Demerit good – definition
A demerit good is a good which when consumed generates costs beyond those borne by the consumer. Indeed, with a demerit good the private costs themselves may not be fully understood, and any external costs on third parties may be fully recognised. Hence there may be two types of information failure associated with consumption – firstly, the failure of the individual consumer to recognise and measure the costs to themselves, and secondly the failure to recognise and measure the costs to others.
The example of alcohol consumption provides clues about the nature of demerit goods. Firstly, the individual drinker may be unaware at the point of consumption of the health costs to themselves of drinking, and unaware of the potential costs to others. Costs to others include the opportunity cost to the healthcare service (how else could those resources have been used?) and financial costs to employers in terms of absenteeism. There are also costs to the government in terms of lost tax revenues. Finally, with alcohol consumption, there are costs associated with the recklessness of drinkers in terms of traffic accidents and damages arising from anti-social behaviour.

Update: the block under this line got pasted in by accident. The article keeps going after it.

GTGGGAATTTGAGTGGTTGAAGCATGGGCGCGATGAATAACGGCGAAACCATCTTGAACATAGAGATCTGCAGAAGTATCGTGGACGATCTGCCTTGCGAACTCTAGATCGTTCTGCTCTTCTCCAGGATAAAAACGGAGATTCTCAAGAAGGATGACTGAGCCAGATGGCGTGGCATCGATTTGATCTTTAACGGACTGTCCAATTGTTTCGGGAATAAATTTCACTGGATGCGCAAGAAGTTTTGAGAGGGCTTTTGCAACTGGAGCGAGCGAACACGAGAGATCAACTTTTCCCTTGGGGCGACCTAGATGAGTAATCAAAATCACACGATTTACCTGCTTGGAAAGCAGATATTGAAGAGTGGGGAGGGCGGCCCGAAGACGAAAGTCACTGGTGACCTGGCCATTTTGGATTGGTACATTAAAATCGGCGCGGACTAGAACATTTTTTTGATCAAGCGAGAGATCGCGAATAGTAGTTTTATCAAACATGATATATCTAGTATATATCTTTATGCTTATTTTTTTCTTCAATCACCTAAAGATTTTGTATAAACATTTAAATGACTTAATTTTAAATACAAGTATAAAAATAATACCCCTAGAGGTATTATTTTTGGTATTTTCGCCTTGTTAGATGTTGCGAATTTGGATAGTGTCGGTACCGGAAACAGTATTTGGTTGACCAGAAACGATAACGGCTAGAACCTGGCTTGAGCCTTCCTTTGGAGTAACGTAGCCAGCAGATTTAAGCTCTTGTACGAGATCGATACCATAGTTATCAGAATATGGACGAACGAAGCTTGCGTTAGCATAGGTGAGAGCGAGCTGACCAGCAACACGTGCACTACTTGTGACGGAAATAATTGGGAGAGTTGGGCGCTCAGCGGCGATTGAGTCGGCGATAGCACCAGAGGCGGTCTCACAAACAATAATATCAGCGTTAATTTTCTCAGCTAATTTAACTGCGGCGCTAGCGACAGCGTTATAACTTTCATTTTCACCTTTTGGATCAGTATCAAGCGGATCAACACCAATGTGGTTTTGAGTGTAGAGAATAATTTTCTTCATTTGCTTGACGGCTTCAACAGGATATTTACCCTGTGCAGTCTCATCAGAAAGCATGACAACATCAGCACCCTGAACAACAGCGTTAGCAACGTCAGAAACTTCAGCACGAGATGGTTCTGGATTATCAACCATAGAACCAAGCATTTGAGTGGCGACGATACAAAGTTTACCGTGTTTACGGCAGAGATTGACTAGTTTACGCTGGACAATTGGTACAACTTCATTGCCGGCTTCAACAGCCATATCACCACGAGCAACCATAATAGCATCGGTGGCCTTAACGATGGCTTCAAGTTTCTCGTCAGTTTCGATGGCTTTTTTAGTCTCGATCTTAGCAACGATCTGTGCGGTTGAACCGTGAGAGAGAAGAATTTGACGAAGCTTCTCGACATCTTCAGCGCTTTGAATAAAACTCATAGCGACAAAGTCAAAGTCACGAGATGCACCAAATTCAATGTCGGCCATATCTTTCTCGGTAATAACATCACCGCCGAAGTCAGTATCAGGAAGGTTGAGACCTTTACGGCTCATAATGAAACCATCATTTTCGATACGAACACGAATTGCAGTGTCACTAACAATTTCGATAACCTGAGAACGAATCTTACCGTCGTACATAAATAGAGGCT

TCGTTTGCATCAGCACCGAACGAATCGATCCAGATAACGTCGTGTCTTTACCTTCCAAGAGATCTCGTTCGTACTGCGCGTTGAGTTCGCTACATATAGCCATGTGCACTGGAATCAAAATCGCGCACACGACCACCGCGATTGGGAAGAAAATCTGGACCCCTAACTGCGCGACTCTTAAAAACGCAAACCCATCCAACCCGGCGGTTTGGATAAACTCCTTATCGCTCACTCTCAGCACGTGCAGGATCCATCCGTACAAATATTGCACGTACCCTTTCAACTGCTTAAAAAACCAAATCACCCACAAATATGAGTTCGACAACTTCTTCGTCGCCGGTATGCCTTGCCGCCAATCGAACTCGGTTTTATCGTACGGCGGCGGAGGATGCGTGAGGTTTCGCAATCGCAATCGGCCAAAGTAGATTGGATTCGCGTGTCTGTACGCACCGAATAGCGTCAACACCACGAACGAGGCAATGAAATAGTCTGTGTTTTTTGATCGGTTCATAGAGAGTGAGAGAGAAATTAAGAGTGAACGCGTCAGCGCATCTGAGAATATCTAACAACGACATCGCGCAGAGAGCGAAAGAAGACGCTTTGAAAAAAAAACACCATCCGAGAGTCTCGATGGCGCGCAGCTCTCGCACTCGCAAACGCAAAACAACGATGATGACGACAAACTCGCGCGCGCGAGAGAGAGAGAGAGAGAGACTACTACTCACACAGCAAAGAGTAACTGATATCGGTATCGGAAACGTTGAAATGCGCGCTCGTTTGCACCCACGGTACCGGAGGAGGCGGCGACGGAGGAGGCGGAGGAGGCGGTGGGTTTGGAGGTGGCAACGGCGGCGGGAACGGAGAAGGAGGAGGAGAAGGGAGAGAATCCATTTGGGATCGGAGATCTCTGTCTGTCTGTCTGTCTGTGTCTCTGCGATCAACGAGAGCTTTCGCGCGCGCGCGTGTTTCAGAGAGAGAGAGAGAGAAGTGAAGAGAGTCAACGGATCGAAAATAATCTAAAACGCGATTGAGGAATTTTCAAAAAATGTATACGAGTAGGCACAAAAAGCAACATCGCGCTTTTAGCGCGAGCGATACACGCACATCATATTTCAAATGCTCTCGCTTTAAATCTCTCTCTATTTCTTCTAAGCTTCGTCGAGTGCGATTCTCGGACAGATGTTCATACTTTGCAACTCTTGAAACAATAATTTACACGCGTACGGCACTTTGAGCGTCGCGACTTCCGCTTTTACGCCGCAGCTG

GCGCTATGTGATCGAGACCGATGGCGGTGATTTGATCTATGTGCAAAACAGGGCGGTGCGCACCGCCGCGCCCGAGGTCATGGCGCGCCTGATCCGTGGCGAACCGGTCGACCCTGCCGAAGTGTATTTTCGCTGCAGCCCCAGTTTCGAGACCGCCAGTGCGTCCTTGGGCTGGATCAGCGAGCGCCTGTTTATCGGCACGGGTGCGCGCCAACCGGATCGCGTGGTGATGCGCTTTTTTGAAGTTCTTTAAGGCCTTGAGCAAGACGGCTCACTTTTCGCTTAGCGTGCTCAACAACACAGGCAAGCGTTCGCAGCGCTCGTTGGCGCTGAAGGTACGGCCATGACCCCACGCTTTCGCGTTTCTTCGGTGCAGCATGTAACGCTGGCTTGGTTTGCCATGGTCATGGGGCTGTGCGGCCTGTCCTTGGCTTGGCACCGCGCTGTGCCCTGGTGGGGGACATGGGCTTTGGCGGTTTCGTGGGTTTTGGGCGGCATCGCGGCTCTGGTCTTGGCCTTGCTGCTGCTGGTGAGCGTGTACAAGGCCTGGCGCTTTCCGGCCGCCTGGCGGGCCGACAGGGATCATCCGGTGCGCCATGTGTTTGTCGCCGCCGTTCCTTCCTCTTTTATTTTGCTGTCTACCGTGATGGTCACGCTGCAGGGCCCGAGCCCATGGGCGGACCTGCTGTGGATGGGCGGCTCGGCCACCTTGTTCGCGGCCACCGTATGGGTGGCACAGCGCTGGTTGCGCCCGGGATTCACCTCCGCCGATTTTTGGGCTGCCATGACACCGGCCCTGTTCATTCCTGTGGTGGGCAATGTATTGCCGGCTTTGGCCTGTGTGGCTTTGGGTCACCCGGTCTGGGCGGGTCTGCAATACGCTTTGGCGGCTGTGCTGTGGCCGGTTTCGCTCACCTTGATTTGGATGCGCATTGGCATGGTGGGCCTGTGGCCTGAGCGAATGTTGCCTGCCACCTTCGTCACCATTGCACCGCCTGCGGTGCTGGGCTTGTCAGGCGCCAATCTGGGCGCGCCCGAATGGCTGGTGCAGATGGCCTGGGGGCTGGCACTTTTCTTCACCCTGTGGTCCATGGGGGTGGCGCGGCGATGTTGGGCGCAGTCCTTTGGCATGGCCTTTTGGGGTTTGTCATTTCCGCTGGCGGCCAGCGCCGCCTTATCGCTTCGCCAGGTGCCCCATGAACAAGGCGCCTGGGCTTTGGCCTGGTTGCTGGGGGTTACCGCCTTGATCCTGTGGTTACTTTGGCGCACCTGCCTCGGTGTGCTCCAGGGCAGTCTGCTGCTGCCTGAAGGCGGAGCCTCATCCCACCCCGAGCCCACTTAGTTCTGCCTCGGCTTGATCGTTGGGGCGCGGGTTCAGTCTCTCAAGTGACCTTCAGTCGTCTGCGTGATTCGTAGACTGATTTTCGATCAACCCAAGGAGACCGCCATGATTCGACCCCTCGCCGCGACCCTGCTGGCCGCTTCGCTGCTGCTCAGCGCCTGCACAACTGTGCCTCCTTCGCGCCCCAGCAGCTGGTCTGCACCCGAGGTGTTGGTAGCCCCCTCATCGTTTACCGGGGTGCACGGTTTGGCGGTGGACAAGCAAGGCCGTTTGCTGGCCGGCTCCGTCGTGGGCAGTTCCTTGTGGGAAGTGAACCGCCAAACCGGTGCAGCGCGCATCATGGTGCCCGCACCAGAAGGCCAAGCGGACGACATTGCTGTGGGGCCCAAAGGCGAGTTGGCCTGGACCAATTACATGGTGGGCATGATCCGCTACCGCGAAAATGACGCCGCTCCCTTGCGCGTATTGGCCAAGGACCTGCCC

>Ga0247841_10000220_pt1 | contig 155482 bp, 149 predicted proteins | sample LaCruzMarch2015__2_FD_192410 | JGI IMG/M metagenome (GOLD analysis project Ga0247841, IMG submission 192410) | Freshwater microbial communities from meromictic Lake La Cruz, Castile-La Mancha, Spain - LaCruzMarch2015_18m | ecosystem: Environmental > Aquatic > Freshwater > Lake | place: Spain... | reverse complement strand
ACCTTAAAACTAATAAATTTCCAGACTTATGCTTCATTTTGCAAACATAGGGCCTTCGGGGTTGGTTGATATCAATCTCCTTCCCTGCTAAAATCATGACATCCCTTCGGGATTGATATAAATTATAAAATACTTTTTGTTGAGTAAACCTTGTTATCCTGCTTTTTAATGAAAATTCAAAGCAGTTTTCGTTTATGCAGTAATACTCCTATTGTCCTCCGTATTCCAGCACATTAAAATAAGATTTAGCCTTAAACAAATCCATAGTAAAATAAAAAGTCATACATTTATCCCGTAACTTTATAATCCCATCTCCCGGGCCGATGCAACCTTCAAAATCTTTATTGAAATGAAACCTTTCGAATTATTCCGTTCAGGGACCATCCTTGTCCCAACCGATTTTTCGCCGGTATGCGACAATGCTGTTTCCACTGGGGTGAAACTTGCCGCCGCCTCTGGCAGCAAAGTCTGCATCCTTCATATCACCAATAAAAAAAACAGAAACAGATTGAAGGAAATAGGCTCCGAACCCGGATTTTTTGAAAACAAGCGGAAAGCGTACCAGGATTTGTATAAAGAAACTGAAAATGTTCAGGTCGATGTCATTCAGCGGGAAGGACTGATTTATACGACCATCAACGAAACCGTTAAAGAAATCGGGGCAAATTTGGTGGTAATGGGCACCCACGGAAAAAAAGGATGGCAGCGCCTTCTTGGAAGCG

The welfare loss associated with the consumption of demerit goods can be shown diagrammatically:
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